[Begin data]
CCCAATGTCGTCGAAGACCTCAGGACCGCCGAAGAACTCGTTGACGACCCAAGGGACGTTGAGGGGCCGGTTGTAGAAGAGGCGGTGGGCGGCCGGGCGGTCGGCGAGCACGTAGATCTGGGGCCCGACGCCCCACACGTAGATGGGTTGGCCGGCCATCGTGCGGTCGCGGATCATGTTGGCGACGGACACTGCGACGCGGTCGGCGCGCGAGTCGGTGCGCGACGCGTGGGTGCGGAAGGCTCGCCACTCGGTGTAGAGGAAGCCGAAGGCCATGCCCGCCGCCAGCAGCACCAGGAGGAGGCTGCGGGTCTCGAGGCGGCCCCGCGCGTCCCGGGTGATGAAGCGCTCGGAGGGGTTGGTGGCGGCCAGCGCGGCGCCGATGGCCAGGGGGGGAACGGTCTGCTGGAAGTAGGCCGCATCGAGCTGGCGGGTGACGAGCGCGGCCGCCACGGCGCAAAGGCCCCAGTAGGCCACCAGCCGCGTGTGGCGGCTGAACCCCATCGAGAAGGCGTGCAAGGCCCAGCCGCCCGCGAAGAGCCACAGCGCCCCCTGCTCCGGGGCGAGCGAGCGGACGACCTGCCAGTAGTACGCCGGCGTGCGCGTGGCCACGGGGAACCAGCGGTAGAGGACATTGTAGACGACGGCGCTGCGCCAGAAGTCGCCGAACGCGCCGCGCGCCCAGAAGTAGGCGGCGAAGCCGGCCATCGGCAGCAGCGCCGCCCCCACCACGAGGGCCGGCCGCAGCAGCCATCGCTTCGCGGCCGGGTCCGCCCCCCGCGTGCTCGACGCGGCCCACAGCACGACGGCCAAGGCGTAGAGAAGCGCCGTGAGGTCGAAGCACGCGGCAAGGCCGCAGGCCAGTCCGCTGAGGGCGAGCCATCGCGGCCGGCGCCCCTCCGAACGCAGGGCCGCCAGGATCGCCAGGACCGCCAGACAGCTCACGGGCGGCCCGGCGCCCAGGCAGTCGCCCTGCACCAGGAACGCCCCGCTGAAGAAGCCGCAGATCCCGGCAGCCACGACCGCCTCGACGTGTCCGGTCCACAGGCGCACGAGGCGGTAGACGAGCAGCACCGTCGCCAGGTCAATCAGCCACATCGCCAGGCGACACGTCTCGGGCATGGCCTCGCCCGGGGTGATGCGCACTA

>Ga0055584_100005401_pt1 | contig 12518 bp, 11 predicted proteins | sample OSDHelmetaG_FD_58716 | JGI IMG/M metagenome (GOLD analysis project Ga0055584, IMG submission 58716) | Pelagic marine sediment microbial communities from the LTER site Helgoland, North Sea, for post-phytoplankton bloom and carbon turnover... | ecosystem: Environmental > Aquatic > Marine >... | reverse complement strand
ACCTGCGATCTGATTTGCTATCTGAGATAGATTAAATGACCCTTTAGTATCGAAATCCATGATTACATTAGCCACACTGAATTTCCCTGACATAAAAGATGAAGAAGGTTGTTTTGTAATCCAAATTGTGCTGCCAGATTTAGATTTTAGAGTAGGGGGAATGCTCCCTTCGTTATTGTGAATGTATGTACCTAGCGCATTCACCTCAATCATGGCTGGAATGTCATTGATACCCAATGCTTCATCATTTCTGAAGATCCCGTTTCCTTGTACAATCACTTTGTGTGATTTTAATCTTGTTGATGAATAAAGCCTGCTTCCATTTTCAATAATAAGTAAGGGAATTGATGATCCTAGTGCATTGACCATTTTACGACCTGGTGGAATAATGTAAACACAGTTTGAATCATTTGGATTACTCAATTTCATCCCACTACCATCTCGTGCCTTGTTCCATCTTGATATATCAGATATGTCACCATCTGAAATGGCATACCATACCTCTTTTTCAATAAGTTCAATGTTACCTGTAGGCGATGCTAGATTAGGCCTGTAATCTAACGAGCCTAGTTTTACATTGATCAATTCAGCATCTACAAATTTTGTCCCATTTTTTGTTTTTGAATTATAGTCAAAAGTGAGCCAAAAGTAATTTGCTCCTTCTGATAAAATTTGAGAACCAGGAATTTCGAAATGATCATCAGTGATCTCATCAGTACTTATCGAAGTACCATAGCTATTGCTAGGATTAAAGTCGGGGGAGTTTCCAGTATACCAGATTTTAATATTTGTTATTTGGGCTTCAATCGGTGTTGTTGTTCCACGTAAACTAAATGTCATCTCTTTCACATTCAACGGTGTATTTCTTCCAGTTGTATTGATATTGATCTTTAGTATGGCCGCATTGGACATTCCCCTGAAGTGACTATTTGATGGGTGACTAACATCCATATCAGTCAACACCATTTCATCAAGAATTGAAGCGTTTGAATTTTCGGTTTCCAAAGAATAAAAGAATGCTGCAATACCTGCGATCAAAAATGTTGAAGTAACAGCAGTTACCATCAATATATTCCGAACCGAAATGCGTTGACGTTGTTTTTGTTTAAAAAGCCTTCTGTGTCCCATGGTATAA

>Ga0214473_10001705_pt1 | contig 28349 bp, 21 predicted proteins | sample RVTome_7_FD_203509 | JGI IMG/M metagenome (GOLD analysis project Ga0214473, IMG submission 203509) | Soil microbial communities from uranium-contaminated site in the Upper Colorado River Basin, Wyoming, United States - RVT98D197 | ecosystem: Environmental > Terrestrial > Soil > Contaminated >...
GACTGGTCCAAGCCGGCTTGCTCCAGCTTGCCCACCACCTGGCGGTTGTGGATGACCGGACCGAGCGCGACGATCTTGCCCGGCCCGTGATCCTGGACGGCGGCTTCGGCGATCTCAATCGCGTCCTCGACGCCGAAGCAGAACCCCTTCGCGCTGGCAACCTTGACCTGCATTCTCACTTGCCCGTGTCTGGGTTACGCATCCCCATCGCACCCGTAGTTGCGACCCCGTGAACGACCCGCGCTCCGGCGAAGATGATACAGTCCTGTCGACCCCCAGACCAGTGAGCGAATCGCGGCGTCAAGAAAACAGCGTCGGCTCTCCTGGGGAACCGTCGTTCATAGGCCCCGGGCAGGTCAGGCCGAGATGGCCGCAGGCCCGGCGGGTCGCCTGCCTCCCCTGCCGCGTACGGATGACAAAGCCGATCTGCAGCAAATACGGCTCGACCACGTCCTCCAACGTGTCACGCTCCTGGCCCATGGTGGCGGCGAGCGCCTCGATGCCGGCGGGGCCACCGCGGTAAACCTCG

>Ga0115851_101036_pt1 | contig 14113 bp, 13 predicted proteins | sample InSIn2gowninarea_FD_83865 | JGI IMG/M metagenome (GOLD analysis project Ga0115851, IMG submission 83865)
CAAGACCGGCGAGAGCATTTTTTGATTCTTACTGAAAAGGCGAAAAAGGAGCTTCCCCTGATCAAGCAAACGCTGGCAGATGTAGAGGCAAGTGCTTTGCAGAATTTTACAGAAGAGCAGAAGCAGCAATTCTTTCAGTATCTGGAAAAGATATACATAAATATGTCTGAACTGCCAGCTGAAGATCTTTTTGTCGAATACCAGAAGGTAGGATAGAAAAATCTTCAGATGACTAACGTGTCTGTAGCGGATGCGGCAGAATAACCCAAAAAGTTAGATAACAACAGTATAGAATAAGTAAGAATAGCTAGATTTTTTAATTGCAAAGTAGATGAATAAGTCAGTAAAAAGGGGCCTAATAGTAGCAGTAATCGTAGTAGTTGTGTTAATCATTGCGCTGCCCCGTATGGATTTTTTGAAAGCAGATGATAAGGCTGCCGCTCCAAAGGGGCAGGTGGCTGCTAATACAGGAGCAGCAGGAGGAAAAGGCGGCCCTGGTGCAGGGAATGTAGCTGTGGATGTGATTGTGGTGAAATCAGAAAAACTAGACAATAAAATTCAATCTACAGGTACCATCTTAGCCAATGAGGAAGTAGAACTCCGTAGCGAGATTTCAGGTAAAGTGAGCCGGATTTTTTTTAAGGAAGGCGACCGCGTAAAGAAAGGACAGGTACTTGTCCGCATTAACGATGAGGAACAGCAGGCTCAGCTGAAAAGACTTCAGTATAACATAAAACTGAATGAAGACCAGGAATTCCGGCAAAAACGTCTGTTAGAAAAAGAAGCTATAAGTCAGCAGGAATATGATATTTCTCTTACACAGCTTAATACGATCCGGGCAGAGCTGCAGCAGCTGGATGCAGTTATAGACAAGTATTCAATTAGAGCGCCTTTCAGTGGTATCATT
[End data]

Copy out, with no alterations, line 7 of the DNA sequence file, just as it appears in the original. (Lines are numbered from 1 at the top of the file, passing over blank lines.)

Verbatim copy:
CAAGACCGGCGAGAGCATTTTTTGATTCTTACTGAAAAGGCGAAAAAGGAGCTTCCCCTGATCAAGCAAACGCTGGCAGATGTAGAGGCAAGTGCTTTGCAGAATTTTACAGAAGAGCAGAAGCAGCAATTCTTTCAGTATCTGGAAAAGATATACATAAATATGTCTGAACTGCCAGCTGAAGATCTTTTTGTCGAATACCAGAAGGTAGGATAGAAAAATCTTCAGATGACTAACGTGTCTGTAGCGGATGCGGCAGAATAACCCAAAAAGTTAGATAACAACAGTATAGAATAAGTAAGAATAGCTAGATTTTTTAATTGCAAAGTAGATGAATAAGTCAGTAAAAAGGGGCCTAATAGTAGCAGTAATCGTAGTAGTTGTGTTAATCATTGCGCTGCCCCGTATGGATTTTTTGAAAGCAGATGATAAGGCTGCCGCTCCAAAGGGGCAGGTGGCTGCTAATACAGGAGCAGCAGGAGGAAAAGGCGGCCCTGGTGCAGGGAATGTAGCTGTGGATGTGATTGTGGTGAAATCAGAAAAACTAGACAATAAAATTCAATCTACAGGTACCATCTTAGCCAATGAGGAAGTAGAACTCCGTAGCGAGATTTCAGGTAAAGTGAGCCGGATTTTTTTTAAGGAAGGCGACCGCGTAAAGAAAGGACAGGTACTTGTCCGCATTAACGATGAGGAACAGCAGGCTCAGCTGAAAAGACTTCAGTATAACATAAAACTGAATGAAGACCAGGAATTCCGGCAAAAACGTCTGTTAGAAAAAGAAGCTATAAGTCAGCAGGAATATGATATTTCTCTTACACAGCTTAATACGATCCGGGCAGAGCTGCAGCAGCTGGATGCAGTTATAGACAAGTATTCAATTAGAGCGCCTTTCAGTGGTATCATT